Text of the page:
The World Bank seems to think so too. It is funding another one of those projects that look as though more effort was put into dreaming up a catchy acronym than deciding on the content. The Improving the Relevance and Quality of Undergraduate Education project, otherwise known as IRQUE, has been going for the last five years, at a cost of some $51 million.
This baffles me. I studied at Oxford University, but it is not for what I learnt from my teachers that I believe it to have been an invaluable experience. Indeed, I would have been better off if I hadn’t bothered to rush back from early morning outings on the river to struggle to avoid dozing off in lectures and sit baffled in tutorials while some odd professor with near zero capacity to convey understanding said things like ‘Now, who can show that if every sequence in a metric space has a Cauchy subsequence then it is totally bounded?’ I suppose that I must have been able to answer by the time it came to exams, after a few weeks poring over textbooks, but I had forgotten again by the end of the summer. That doesn’t seem such a bad thing to me.
A handful of my peers went on to pursue the subject professionally. Most of us never intended to be mathematicians, viewing the course as an opportunity to develop the ability to think and solve problems, while being exposed to people and ideas that we would not have encountered otherwise.
I’m not suggesting that nothing should be done to improve content and delivery. Of course attention is needed. This is true of universities in England, and I am sure that it is so of Sri Lankan institutions as well. It is just a question of working out what.
We are regularly told that students need to focus more on English and Information Technology. That’s a good idea, but let them do it at school where everybody can benefit. Unemployed graduates really ought to be capable of learning these subjects by themselves, given the materials available. They shouldn’t need to have it taught to them in places like the University of Peradeniya.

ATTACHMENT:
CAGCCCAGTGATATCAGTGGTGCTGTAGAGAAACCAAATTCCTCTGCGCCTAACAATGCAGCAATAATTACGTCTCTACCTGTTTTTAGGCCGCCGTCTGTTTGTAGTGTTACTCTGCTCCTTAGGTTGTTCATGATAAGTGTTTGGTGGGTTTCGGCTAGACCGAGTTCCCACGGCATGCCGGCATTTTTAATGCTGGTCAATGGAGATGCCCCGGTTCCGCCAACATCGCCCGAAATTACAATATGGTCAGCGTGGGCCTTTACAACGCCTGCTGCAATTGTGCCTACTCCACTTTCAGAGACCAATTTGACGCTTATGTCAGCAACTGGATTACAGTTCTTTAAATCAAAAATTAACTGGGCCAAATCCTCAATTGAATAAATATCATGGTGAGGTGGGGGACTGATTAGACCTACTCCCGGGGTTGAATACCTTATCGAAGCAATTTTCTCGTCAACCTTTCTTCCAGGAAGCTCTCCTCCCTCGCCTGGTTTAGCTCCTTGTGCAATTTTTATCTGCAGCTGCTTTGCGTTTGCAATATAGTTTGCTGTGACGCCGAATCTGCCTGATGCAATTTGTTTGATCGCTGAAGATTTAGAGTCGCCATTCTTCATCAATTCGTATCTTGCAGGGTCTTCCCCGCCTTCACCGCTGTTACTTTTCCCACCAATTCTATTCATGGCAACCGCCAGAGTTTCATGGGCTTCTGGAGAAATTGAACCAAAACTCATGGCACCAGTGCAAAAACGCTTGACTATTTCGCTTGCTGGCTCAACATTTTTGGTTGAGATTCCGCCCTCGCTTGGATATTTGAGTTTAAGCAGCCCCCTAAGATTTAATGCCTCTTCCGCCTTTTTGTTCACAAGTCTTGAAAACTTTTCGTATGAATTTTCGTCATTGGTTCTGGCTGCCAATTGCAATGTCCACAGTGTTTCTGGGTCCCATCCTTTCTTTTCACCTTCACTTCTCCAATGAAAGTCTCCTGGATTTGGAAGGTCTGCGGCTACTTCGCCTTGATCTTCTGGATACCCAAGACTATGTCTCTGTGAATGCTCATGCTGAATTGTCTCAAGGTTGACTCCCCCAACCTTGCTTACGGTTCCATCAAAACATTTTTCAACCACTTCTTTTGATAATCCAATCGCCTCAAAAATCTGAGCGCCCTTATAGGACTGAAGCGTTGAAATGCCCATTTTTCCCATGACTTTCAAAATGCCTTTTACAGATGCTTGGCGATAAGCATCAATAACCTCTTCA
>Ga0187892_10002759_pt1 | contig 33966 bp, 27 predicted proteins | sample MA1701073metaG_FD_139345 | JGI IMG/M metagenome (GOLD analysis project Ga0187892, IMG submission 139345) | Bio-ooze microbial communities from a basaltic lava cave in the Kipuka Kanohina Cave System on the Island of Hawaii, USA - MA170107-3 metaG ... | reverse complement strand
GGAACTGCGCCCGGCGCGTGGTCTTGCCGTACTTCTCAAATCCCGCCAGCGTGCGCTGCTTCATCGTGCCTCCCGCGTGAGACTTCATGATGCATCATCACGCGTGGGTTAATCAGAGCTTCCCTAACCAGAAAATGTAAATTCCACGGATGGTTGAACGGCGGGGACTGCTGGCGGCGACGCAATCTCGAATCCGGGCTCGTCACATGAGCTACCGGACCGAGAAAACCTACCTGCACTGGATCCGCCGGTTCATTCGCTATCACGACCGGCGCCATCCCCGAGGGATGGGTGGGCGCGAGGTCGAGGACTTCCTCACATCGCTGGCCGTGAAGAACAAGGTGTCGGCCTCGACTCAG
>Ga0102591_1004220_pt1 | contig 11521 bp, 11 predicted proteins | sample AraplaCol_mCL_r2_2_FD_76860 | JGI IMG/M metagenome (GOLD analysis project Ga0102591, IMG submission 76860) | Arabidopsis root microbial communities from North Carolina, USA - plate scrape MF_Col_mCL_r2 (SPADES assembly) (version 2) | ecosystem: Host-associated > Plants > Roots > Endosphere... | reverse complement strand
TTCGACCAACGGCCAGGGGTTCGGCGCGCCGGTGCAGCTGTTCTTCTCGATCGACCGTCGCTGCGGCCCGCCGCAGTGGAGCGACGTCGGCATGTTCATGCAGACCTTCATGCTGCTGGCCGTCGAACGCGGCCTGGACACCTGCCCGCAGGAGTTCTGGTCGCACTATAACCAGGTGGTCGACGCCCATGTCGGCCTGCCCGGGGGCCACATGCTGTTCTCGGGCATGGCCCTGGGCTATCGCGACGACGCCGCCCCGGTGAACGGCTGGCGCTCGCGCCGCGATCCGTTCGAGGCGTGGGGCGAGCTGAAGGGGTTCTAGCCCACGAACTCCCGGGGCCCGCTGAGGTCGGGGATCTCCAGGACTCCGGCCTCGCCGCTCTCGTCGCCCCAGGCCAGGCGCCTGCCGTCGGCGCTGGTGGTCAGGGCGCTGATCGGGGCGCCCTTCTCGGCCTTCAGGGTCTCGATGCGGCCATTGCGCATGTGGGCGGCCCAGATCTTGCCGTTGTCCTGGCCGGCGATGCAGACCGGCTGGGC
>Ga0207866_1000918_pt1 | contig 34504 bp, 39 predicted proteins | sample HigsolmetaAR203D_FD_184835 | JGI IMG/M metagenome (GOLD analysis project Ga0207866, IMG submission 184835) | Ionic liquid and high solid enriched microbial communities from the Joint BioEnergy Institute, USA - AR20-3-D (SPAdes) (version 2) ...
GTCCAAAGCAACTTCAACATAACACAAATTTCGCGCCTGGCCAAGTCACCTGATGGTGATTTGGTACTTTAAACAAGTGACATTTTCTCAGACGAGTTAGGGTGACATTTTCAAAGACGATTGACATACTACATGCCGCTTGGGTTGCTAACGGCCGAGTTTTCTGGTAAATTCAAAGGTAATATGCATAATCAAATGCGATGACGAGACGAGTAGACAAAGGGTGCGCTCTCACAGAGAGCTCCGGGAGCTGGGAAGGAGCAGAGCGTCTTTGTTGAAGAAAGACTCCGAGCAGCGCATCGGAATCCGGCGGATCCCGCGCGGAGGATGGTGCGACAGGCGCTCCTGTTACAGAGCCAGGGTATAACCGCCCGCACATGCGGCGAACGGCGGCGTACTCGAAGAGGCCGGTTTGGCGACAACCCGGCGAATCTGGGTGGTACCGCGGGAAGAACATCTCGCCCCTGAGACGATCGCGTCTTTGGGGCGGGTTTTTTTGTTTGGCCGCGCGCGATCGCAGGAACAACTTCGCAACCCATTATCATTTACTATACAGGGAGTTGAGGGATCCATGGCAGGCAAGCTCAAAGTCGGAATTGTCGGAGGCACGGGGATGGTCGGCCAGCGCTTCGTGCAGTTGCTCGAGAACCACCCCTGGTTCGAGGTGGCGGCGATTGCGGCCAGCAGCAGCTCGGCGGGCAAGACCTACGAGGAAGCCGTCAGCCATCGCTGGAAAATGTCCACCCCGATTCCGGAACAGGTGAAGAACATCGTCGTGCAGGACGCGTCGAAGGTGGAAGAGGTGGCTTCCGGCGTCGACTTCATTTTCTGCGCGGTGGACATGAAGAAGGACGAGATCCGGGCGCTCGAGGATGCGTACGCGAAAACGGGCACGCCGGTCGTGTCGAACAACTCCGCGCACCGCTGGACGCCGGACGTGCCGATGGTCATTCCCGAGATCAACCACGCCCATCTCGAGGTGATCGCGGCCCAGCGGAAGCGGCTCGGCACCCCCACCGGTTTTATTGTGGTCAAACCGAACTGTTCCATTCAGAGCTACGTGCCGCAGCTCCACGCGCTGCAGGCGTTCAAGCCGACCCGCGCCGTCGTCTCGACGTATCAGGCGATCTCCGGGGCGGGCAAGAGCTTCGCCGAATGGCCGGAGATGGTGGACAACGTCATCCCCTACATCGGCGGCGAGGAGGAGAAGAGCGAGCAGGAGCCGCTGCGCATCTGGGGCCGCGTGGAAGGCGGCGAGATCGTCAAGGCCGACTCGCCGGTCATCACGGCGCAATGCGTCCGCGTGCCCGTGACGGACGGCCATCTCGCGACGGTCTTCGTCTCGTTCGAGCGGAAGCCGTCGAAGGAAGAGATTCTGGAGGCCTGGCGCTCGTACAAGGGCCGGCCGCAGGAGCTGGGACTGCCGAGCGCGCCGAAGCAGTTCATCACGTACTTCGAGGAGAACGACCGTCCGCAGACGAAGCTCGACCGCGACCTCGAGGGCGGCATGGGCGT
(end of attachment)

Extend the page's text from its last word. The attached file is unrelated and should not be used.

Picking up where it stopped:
This brings us to another problem. I suspect that part of the issue in finding jobs is the increasingly common belief that the only things worth doing in life involve sitting behind a computer.
Sri Lanka needs people capable of working in its fast expanding service industry and running manufacturing businesses. However, there is also a need for talented and energetic youngsters to engage themselves in agriculture. These three sectors occupy about one third of the workforce each, but there is a vast difference in how they are viewed. Agriculture is considered backward, for the unfortunate. Parents go to tremendous lengths to help their offspring get out of rural areas and into what they see as modern jobs in offices. This may be sensible at an individual level, but it isn’t a good strategy for the country as a whole. The economy needs agriculture.
It is a sector in which there is considerable scope for people with talent and energy. They just need a bit of encouragement.
This is but one example. I use it merely to illustrate the need for people to keep an open mind and be ready to work towards something other than the easiest or most obvious target.
I don’t mean to dismiss the problems of unemployed graduates either. It is undoubtedly very difficult to live without a job, especially in a country where there is no safety net to provide a basic income, but there are choices to be made in responding to this situation. I believe that they are capable of doing a lot more than begging the Government to rescue them. They should shake off the influence of people who want to use their plight for other purposes and apply themselves to more relevant problems than what to write on their placards and what slogans to shout on their way to the Presidential Secretariat. Let unemployed graduates do something worthwhile in exchange for what Sri Lanka has done for them. If they do, they are much more likely to find a way out of their predicament.